It’s a clear July day in Hawaii – at least, in the area around Kilauea, one of the most volatile volcanoes on the planet. As a photographer circles the erupting feat of nature in a helicopter, he gazes into its belly – and what he sees almost blows him away.
Kilauea can be found along Hawaii’s south shore and represents a fifth of the volcanoes that make up the island state. And it’s pretty old, too, since it’s thought to have originated anywhere from 300,000 to 600,000 years ago.
What’s more, Kilauea has been erupting continuously for over 30 years. That makes it among the most active volcanoes on Earth – so its name, which translates to “spewing” in the Hawaiian language, is particularly fitting.
And while all eruptions of the volcano recorded within nearly the last 200 years mark it out as relatively docile, geological evidence shows that Kilauea was once actually prone to more violent, explosive activity further back in time. Indeed, in 1790 a massive eruption caused the deaths of at least 80 people – or perhaps even hundreds.
If the volcano’s explosive nature was to return today, then, anyone living on the island would be at far greater risk. Still, it’s far from a slouch: by the beginning of 2011 Kilauea’s recorded eruption activity had produced a whole cubic mile of lava.
Standing 4,190 feet above sea level, the shield-type volcano comprises around 14 percent of the so-called Big Island. Some of the lava covering its surface, meanwhile, is said to have been produced 2,800 years ago.
And Kilauea’s current lava flow spews from the Pu’u ’Ō’ō vent and has stretched to six and a half miles long. It’s been slowly making its way down the volcano’s south side since May 2016.
However, in June 2016 the flow reached the Pacific Ocean for the first time in three years. At the point where the lava flows into the sea, moreover, it reaches a truly impressive width of around 66 feet.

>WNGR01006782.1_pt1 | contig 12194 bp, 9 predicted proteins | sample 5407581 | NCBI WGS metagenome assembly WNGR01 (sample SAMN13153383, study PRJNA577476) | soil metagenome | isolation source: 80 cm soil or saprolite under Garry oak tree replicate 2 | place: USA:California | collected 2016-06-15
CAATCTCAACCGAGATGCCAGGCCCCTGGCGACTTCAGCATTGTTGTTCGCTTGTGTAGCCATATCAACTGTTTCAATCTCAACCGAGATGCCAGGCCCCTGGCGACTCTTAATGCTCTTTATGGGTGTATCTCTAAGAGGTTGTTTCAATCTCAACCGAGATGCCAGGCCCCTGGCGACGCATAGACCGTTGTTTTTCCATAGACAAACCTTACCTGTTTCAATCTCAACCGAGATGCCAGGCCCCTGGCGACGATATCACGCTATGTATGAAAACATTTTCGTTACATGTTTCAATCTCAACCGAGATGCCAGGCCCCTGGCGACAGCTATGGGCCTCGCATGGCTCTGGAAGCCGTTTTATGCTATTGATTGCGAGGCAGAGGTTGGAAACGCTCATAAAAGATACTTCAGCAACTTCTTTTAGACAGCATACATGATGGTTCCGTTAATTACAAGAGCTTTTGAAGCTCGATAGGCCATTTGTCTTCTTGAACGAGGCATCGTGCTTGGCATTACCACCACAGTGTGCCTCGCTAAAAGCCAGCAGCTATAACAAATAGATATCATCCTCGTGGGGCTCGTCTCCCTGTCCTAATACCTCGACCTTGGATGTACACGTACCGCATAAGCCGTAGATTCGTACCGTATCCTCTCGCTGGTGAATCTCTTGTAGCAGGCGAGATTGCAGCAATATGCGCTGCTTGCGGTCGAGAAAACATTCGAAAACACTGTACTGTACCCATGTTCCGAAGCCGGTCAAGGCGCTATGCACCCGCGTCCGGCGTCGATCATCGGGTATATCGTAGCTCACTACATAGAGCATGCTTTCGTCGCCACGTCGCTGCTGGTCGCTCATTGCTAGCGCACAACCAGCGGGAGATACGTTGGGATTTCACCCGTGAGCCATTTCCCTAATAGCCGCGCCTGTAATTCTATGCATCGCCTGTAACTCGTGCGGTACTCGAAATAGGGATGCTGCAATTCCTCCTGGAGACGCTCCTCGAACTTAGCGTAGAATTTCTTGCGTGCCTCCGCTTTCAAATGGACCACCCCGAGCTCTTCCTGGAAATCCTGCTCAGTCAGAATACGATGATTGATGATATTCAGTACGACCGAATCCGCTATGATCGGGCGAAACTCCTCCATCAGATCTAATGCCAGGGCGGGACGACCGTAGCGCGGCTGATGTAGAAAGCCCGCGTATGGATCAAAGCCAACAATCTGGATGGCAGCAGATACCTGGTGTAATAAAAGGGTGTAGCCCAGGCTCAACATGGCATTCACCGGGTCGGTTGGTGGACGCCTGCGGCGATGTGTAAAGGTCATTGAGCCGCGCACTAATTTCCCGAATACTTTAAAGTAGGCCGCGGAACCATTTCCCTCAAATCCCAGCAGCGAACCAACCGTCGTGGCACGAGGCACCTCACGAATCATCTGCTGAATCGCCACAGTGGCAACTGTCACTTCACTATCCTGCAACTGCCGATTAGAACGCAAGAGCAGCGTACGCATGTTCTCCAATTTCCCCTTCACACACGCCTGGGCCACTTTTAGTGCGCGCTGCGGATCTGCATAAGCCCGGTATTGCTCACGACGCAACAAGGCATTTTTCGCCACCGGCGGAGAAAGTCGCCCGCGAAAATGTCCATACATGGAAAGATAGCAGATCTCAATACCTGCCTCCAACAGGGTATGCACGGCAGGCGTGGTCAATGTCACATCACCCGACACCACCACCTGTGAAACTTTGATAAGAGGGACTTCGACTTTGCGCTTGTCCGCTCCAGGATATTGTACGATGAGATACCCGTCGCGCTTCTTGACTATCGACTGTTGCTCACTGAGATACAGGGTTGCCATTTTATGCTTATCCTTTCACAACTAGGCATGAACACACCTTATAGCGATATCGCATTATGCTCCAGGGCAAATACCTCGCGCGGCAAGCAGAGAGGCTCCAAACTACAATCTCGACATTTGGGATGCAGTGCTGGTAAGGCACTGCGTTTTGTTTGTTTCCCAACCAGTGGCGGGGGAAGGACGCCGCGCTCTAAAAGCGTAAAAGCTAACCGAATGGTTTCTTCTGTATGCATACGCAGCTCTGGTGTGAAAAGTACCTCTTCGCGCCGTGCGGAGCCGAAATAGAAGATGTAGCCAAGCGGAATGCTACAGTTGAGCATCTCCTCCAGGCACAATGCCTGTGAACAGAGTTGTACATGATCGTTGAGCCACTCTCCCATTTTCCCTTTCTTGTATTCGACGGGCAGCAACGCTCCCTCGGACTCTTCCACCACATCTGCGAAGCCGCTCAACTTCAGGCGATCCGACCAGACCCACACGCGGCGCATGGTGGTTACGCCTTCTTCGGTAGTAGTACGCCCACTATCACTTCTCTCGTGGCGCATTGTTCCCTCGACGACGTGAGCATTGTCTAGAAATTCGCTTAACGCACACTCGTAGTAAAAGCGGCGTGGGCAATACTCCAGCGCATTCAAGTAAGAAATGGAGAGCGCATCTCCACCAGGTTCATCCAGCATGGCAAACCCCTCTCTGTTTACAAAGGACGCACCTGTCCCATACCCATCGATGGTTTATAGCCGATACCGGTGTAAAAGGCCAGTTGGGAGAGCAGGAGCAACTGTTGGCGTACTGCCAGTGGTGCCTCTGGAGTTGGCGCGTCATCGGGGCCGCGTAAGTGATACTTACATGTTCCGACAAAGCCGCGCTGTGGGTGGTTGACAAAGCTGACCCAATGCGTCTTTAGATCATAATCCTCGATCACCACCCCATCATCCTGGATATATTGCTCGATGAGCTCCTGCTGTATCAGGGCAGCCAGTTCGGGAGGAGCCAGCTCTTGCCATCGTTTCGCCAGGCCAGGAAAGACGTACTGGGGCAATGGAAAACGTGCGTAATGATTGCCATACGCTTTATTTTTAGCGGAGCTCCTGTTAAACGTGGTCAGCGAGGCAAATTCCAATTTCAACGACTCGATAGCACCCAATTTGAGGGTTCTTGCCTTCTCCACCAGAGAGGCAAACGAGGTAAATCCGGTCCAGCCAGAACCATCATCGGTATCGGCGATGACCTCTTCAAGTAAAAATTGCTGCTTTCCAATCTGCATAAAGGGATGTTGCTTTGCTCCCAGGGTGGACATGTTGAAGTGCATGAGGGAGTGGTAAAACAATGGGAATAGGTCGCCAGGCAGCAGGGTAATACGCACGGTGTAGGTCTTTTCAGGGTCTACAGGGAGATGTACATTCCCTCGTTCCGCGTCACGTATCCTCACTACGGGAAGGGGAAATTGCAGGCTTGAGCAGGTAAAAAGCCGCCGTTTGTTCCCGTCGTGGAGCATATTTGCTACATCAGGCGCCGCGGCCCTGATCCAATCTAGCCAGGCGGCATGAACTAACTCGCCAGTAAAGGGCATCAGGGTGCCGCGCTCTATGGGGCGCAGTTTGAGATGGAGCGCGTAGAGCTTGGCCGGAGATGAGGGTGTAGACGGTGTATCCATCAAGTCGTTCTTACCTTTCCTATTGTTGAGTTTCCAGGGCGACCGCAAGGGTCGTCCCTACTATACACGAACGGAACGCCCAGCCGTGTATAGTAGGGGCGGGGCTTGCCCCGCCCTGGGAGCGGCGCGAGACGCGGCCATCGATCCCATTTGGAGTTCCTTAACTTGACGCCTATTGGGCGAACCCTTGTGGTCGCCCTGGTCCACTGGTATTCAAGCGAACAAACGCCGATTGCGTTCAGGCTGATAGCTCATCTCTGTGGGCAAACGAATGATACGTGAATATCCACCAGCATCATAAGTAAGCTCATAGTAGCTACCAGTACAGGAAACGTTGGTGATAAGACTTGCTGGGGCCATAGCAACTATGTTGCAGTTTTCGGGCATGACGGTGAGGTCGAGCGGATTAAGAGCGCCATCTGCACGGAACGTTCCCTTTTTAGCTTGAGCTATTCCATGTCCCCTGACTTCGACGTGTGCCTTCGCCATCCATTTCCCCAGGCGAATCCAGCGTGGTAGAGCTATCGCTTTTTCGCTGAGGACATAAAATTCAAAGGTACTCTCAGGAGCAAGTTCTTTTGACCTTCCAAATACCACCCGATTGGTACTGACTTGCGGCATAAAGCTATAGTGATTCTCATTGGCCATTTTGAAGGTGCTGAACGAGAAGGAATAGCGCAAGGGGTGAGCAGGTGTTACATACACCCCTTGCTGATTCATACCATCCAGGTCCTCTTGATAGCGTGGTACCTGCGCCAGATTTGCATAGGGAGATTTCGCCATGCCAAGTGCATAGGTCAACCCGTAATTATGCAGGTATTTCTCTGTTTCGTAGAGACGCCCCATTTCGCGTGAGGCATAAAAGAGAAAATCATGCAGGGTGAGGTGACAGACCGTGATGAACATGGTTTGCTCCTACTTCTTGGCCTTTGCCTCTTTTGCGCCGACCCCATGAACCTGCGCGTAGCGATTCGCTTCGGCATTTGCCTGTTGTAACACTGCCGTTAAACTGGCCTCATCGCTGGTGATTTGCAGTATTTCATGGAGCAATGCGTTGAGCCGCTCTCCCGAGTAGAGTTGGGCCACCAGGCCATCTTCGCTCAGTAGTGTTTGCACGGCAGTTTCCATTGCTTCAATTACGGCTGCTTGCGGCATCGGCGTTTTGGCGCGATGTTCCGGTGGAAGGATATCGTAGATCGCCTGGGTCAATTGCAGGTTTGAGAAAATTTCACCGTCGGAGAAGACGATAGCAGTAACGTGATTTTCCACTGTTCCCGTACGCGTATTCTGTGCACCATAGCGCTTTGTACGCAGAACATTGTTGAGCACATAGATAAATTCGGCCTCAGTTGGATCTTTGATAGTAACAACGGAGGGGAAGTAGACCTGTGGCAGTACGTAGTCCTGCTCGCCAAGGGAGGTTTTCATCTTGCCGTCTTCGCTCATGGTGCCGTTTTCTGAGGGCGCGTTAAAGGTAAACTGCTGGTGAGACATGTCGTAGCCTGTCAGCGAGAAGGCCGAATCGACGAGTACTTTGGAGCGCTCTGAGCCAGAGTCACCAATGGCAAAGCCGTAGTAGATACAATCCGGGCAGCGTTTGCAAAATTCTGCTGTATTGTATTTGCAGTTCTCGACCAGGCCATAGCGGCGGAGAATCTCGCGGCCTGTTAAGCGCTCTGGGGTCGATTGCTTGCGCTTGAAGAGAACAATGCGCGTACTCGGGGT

And come July 2016 Mick Kalber of Tropical Visions Video was circling Kilauea in a helicopter, recording its eruption and the lava flow. But when he peered inside the volcano, he was astonished by what he saw.
That’s because staring up at Kalber was what looked to be the world’s largest smiley face emoji. Indeed, the lava had somehow perfectly taken on the form of two eyes and a smile.
Located within a lava lake crater on the western side of the Pu’u ’Ō’ō vent, the smiley face would certainly have made for a welcome surprise for Kalber. It’s almost like the volcano was pleased to see him!
But while the face might seem like a miracle or even an act of divine intervention, science has an altogether more prosaic explanation for its existence. In fact, the event is altogether relatively normal.
According to LiveScience, fiery, brighter-hued spots are often created on the volcano’s dark lake surface. These spots, which make up the face’s “eyes,” are the result of the lava flowing around and spattering.
Meanwhile, the volcano’s surface – which isn’t entirely solid – can easily break apart through the natural passage of the lava flow. This is how lines, like the smile in the giant burning emoji, are created.
While both these events are normal, however, it was pure chance that caused them both to happen in exactly the right way for the “smile” to appear. In fact, you might say that it was a happy coincidence.
Indeed, Janet Babb, a geologist from the U.S. Geological Service’s Hawaiian Volcano Observatory, told LiveScience, “The Pu’u ’Ō’ō lava lake just happened to produce two spattering sources that have been interpreted as “eyes” and an incandescent line that has been interpreted as a “mouth.””
And while the volcano’s smile is a true marvel of nature, it’s not the first instance of an emoji apparently appearing from nowhere. In 2015, for example, a “smiling” galaxy was found by the Hubble telescope, caused by the bending of light through a process known as gravitational lensing.
Even as far back as 1999, moreover, smiley faces were being spotted in space. The Red Planet’s Galle Crater was given the moniker of the “happy face crater” after being spotted by the Mars Orbiter Camera.
Even more interestingly, a University of Toronto study proved that humans are particularly prone to seeing faces in inanimate objects – whether it’s Jesus on a pancake or Madonna on a slice of toast. Yet it doesn’t take much imagination to be able to see the volcano’s bright smile.
Even if it’s just a happy coincidence that Kilauea’s lava flow birthed an enormous grin, it’s still a true wonder of nature. And there’s absolutely no way Mick Kalber could have expected to see it when he journeyed out in his helicopter that day – so it’s a good thing he was carrying his camera!